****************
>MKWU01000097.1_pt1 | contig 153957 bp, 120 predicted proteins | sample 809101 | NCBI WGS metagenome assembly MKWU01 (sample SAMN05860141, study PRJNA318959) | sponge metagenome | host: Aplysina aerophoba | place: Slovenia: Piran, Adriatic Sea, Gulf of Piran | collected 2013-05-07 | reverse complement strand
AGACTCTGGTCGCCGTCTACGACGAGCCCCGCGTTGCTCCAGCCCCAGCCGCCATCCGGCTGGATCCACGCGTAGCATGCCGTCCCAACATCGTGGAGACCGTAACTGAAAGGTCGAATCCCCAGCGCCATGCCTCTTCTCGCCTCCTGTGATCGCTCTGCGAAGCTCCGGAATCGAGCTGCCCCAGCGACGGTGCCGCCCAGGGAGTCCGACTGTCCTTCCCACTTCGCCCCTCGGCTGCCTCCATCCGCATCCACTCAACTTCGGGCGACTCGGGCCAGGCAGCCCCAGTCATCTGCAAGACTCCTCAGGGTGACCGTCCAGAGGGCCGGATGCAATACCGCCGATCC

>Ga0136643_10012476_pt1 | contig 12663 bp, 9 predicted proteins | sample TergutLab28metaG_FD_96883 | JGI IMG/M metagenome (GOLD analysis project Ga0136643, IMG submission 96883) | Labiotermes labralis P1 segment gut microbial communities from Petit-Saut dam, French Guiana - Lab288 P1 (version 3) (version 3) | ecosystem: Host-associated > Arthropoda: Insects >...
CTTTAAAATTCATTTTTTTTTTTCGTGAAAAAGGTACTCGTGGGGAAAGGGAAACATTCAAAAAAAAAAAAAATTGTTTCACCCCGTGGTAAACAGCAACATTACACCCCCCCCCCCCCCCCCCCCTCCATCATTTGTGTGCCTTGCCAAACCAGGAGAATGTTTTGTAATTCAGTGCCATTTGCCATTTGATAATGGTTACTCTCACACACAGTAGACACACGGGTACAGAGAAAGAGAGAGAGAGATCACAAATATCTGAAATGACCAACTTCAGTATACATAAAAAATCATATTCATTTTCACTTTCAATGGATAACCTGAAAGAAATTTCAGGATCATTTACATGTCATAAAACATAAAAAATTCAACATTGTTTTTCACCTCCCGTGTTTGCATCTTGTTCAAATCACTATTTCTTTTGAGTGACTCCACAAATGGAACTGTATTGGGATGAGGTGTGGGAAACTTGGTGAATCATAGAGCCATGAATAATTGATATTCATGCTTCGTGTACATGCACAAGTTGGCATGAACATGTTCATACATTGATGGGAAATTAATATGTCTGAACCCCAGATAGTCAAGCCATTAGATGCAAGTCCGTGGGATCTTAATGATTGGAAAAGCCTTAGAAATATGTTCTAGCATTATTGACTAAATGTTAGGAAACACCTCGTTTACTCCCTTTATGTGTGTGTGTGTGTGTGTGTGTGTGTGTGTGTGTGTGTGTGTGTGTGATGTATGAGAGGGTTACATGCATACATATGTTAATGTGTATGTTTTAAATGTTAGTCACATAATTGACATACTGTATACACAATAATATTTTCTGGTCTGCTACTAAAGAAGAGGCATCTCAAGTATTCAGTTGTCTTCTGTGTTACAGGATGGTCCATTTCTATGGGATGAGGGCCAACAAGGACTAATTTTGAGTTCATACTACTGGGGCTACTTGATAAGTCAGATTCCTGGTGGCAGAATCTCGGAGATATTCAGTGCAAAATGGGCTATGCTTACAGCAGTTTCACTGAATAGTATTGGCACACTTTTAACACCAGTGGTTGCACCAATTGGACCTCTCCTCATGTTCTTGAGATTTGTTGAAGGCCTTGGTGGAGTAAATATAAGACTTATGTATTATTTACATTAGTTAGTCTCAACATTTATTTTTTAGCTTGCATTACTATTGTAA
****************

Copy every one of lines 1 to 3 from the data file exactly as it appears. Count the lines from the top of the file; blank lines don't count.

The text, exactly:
>MKWU01000097.1_pt1 | contig 153957 bp, 120 predicted proteins | sample 809101 | NCBI WGS metagenome assembly MKWU01 (sample SAMN05860141, study PRJNA318959) | sponge metagenome | host: Aplysina aerophoba | place: Slovenia: Piran, Adriatic Sea, Gulf of Piran | collected 2013-05-07 | reverse complement strand
AGACTCTGGTCGCCGTCTACGACGAGCCCCGCGTTGCTCCAGCCCCAGCCGCCATCCGGCTGGATCCACGCGTAGCATGCCGTCCCAACATCGTGGAGACCGTAACTGAAAGGTCGAATCCCCAGCGCCATGCCTCTTCTCGCCTCCTGTGATCGCTCTGCGAAGCTCCGGAATCGAGCTGCCCCAGCGACGGTGCCGCCCAGGGAGTCCGACTGTCCTTCCCACTTCGCCCCTCGGCTGCCTCCATCCGCATCCACTCAACTTCGGGCGACTCGGGCCAGGCAGCCCCAGTCATCTGCAAGACTCCTCAGGGTGACCGTCCAGAGGGCCGGATGCAATACCGCCGATCC

>Ga0136643_10012476_pt1 | contig 12663 bp, 9 predicted proteins | sample TergutLab28metaG_FD_96883 | JGI IMG/M metagenome (GOLD analysis project Ga0136643, IMG submission 96883) | Labiotermes labralis P1 segment gut microbial communities from Petit-Saut dam, French Guiana - Lab288 P1 (version 3) (version 3) | ecosystem: Host-associated > Arthropoda: Insects >...